Beale Street Saturday Night is a historical document that you could dance to, if you were so inclined. In 1976, James Luther (Jim) Dickinson (who played with loads of people, from the Stones to the Cramps, and produced Big Star, The Replacements, et al) set out to document the music and the musicians that played on the storied street where rock and roll arguably began. He recorded blues musicians at home, at clubs, and at the Orpheum theater, creating a sonic trip with spoken reminiscences from the artists cut in to their songs. The resulting album, Beale Street Saturday Night, was released in a limited run in 1978 and fetches astounding prices for original copies.
The fine folks at Omnivore Recordings, though, want you to hear this classic. Beale Street Saturday Night is being reissued for the first time on all the fine platforms (CD, digital, and clear vinyl) with new liner notes from Jim Lancaster (who also worked on the original), new photos, and the help of the Dickinson family.
It’s an amazing album that kicks off with Sid Selvidge’s musical gumbo of “Walkin’ Down Beale Street.” A melange of gorgeous piano, a magnificent choir, fingerpicked guitar, and a smattering of horns, it’s a summation of disparate ingredients that come together to make the Memphis Blues. It’s one of the few straightforward musical performances on Beale Street Saturday Night. Most tracks, like Fred Ford’s arpeggio-jumping sax solo “Hernando Horn,” have snippets of spoken interviews with the artists interspersed with their performances.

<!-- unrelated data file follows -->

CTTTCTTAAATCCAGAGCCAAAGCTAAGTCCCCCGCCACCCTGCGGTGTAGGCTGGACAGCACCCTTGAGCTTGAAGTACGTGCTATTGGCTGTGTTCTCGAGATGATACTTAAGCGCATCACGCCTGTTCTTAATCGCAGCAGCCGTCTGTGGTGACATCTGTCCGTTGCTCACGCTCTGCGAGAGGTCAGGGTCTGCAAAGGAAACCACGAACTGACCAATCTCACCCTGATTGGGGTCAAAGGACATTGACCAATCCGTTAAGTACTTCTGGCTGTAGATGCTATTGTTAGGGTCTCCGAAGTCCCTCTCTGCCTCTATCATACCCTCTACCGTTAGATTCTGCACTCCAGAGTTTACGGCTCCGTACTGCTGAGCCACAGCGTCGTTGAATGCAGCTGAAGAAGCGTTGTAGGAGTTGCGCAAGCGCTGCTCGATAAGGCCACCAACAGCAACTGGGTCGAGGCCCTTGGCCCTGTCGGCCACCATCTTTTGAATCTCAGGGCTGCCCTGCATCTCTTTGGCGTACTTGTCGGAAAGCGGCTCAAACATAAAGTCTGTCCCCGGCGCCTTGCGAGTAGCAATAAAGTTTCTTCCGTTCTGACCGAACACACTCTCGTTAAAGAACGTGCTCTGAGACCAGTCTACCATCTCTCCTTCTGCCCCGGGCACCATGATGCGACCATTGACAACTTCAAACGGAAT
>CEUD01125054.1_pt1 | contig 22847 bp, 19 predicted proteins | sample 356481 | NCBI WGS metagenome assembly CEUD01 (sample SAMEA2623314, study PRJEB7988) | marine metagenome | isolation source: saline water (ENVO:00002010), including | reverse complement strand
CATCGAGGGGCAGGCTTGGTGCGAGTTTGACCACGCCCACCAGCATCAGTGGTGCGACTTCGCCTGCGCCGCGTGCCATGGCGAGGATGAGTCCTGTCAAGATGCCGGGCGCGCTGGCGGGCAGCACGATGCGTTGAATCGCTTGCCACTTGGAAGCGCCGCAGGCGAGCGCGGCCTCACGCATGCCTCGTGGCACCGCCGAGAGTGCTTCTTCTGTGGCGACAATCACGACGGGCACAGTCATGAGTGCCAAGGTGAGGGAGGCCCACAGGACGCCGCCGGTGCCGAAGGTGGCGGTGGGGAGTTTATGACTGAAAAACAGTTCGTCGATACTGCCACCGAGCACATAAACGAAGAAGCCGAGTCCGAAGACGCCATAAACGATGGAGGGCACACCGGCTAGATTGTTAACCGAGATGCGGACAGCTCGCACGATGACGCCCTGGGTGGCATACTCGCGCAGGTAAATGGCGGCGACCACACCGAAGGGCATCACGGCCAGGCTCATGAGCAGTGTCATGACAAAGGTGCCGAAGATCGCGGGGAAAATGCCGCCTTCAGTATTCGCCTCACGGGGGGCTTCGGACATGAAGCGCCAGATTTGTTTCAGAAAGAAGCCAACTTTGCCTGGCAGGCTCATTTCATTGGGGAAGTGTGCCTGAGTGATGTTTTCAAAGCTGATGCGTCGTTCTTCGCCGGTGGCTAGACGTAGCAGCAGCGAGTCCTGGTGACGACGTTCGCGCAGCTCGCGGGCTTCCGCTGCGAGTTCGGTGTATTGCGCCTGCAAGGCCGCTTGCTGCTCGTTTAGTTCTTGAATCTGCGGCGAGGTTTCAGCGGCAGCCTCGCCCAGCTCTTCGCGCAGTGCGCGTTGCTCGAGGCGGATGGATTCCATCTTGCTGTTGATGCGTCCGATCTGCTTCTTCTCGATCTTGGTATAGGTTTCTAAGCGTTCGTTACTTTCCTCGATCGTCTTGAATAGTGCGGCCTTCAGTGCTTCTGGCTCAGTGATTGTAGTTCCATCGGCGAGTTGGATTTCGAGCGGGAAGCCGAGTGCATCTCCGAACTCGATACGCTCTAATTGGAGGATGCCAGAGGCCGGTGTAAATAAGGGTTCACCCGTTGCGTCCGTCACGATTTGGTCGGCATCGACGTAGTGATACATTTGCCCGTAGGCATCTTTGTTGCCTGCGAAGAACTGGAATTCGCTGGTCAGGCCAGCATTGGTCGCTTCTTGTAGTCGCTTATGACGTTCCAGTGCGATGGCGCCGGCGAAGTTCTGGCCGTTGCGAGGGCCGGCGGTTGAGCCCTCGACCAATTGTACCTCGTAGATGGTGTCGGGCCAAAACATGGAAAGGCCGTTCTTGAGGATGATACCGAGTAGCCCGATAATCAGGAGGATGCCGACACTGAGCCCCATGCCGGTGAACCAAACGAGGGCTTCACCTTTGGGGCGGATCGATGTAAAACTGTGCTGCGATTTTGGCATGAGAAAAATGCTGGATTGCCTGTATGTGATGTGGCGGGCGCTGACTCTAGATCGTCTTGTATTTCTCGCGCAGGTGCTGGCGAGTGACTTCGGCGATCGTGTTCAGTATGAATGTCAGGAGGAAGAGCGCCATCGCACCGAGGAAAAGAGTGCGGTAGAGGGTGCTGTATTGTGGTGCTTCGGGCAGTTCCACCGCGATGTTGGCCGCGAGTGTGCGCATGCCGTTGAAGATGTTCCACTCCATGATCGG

The interviews are intriguing. There’s an economy of words here, an honest communication. Sleepy John Estes’s “Big Fat Mama/Liquor Store,” recorded in his living room, is intriguing. He says, “Beale Street was the greatest place on Earth, ‘til they ruined it.” At the time this was recorded, Beale Street was in serious decline, and it wasn’t until 1977 that Memphis was officially declared the “Home of The Blues” by an act of Congress (always doing the hard work).
Thomas Pinkston was a surviving member of WC Handy’s Orchestra at the time of his interview. He tells an evocative story about a fellow (“Ben Griffin Was Killed In The Monarch. . . ”) while he plays piano.
The liner notes point out that Furry Lewis could smoke and drink at the same time as he played and sang “Furry’s Blues.” That’s incredible. The song is simple and direct, hypnotic in its virtuosity, without being showy. His “Chicken Ain’t Nothin’ But A Bird” is mad and wonderful, with smart discordant fingerpicking.
To me, the unsung hero of Beale Street Saturday Night is Grandma Dixie Davis. Her inimitable voice is outstanding on “Beale Street Blues” and the charming as anything “Roll On Mississippi,” a fabulous travelogue of a paddleboat trip.
Beale Street Saturday Night is a fascinating time capsule of a very specific moment and place. It captured these artists and gave them their due before it was too late (which, surely, needs to be done more), and thanks to Omnivore, these artists get a moment in the sun once again.
Beale Street Saturday Night was reissued by Omnivore Recordings on April 14.